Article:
“We don’t want to shun anybody from being in Miamisburg just because they are in a certain group, but that certain group is listed on the Internet as the number nine-rated most notorious outlaw bike gang,” said Capt. Tom Thompson of the Miamisburg Police Department. “Because of that, our responsibility is the safety and security of the citizens of Miamisburg.”

The local department met with law enforcement officials from Cincinnati, Columbus, Dayton and Montgomery County who had experience surveilling motorcycle gangs and more intelligence about their operations. Thompson and the police chief also met with club leaders, who he said were cordial and respectful.

Thompson said the department told the group up front that local authorities knew about the club’s checkered past — from racketeering and police corruption charges in Detroit to arson by Molotov co*cktail in Cincinnati.

“We’re not going to prevent you from living here or go out of the way to make your life miserable or anything,” Thompson said club leaders were told. “But you have to understand we’re going to be watching you all the time.”

Dozens of officers watched over the approximately 100 bikers who attended the grand opening. The event was quiet, Thompson said.

“I don’t think I saw anybody on a bike driving near the speed limit let alone over the speed limit,” he said. “There were no complaints from neighbors as far as a loud party or anything like that. They actually didn’t create an issue and I think a lot of that is because they couldn’t drive down the road without seeing multiple police officers.”

Thompson said the only brush that night with the club was finding some marijuana and pills when police exercised a search warrant at a hotel where club members had a block of rooms. No one was arrested.

Earlier in August, a man who was associated with the Highwaymen but not a member was assaulted behind a downtown Miamisburg bar, Thompson said. Two men have been arrested in that case and are set to stand trial next month.

The Highwaymen moved out of the house Nov. 19, the day Miamisburg police searched the premises on complaints of stolen property and a physical assault. Thompson said the leaders of the group may have decided to leave because they knew they could no longer run afoul of state liquor control laws by running an illegal bar, and they were being cited for housing code violations.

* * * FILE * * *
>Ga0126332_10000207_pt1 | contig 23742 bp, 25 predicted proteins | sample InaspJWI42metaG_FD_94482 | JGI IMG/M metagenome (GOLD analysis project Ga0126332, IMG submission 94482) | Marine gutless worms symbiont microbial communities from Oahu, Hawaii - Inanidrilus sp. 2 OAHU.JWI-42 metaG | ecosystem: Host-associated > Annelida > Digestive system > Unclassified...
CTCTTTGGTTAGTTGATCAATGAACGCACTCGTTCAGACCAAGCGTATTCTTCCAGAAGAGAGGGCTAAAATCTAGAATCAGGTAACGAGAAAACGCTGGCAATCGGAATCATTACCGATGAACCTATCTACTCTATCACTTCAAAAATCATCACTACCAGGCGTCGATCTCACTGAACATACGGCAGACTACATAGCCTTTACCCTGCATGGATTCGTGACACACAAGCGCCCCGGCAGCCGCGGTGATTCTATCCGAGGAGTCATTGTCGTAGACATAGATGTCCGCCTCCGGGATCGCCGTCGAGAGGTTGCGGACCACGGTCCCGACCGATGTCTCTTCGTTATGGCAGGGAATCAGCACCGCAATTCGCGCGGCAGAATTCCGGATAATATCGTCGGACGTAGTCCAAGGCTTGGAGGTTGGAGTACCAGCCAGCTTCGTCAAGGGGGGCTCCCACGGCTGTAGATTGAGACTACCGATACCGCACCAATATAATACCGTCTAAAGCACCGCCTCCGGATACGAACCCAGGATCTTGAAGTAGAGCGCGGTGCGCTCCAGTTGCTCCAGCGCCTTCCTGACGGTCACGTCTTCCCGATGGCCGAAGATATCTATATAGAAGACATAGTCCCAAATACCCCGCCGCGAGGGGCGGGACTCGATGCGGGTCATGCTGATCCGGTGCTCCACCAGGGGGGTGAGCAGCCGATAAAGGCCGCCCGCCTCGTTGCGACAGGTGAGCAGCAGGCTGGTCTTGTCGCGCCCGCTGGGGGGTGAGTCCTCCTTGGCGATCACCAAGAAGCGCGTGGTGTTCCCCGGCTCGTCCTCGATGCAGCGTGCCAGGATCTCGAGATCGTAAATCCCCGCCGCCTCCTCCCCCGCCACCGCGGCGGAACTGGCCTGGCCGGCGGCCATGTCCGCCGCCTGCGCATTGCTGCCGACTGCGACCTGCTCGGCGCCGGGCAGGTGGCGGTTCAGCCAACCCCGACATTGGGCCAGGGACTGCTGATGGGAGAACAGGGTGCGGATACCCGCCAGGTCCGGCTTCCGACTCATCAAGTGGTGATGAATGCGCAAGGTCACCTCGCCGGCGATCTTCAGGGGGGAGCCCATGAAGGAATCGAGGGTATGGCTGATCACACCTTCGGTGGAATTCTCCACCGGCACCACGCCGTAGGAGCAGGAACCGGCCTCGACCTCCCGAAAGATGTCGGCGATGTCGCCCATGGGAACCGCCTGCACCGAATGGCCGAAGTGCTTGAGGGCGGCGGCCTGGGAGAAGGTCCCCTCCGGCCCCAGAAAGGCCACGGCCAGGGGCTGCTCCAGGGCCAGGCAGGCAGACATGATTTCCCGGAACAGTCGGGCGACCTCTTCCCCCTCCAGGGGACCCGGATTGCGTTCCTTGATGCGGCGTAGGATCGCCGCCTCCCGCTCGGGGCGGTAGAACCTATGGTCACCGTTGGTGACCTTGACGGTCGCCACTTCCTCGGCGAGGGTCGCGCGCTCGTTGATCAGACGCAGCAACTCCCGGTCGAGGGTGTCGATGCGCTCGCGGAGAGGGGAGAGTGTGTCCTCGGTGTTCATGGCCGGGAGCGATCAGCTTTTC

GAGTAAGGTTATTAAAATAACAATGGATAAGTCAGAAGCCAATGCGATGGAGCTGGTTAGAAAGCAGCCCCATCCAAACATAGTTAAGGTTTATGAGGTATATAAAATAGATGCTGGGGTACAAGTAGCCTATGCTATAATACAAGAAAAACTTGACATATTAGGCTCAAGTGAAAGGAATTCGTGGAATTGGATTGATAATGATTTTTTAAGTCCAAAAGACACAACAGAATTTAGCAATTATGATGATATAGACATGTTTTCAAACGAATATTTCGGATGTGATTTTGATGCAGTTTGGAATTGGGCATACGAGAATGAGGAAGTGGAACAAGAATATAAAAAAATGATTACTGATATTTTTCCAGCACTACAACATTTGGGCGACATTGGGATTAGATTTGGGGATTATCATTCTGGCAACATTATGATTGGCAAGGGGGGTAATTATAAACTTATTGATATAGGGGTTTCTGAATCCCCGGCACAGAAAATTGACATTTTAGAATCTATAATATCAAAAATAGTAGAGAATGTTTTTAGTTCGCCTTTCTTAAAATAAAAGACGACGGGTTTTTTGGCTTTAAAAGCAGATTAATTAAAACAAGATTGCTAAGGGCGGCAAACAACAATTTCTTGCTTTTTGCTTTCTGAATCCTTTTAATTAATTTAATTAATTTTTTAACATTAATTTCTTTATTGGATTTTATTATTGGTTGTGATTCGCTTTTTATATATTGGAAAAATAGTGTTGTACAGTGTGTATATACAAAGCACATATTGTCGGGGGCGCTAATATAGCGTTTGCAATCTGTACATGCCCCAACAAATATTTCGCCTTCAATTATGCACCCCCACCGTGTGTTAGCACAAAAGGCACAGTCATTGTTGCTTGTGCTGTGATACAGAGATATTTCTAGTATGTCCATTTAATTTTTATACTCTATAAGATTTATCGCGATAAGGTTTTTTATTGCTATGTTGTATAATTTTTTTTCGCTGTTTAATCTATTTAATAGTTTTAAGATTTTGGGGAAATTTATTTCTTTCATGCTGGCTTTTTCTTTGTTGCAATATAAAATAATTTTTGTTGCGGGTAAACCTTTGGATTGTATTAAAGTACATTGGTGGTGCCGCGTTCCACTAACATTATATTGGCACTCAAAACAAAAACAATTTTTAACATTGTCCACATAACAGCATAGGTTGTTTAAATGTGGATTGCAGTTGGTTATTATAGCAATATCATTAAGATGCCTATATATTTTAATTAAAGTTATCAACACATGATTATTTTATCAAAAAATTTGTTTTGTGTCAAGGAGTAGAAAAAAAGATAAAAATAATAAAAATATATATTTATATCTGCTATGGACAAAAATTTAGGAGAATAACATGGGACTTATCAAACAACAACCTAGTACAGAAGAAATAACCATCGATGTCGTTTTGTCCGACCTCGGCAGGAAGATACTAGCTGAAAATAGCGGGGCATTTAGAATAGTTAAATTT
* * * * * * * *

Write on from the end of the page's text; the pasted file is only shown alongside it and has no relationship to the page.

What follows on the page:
There were other issues too. An arson fire that damaged the clubhouse in July may have been the work of a rival group, Thompson suggested.

“It could have been another gang anticipating their move there and giving them a warning,” he said.

Club leaders told Thompson they were leaving Ohio entirely.

“Whether that’s true or not, I don’t know,” he said.

‘The public is safe’

Just 2.5 percent of organized criminal gang members belong to outlaw motorcycle gangs, while street gangs account for 88 percent and prison gangs 9.5 percent, according to the FBI report.

Fewer motorcycle gang members reduce the perceived threat to U.S. communities the FBI report said. Local officials say there’s little for the public to fear from the groups active in the Miami Valley.

“With the clubs that we have here in Dayton, the public is safe. They’re here. They exist. They’re not engaged in any kind of violent behavior that we’re concerned about,” said Lt. James Mullins of the Dayton Police Department. “We are monitoring them, so when something comes up we do anything we can to interact with them and head it off.”

Some local clubs active in Dayton and monitored by the Montgomery County Sheriff’s office include the Dayton Outlaws, Dayton Satans, Renegades, Sin City Disciples, Forgotten Breed and the Lost Soulz.

“They really don’t seem to pose a threat to the general citizen,” Plummer said. “You have more of a chance getting shot by these local wannabe gangs in our community than by these organized motorcycle gangs.”

The most violent biker gang incident in Dayton goes back to a February 2001 shooting death at Spanky’s Dollhouse in Harrison Twp., said local law enforcement. Eric Colter Jr., 19, was killed by members of the Dayton Outlaws and Avengers during a fight with Colter in the strip club, according to this newspaper’s files.

Timothy Hannah, an Avenger from Columbus, was sentenced to serve at least 40 years for the killing and is incarcerated at the Southeastern Correctional Institution. Two area Outlaws — Glen D. “Hot Rod” Carlisle and Allen C. “Psycho” Lawson — also served time in state prison on charges related to the killing.

Had Colter been a member of a rival outlaw motorcycle gang, retribution would likely have been taken against the Outlaws and Avengers for his death. That’s what the police — and the bikers who fought it out in Texas — need to prepare for next, Nolan said.

“I think you’ll find repercussions of what’s happened in Waco. They’ll find somebody and follow them and get them alone and then they’ll take their revenge,” said Nolan. “That’s what the law enforcement out there will need to worry about. It will be a revenge killing to make up for what happened in that shootout.”

The Associated Press contributed to this report.

Watch kept on biker gangs (2024)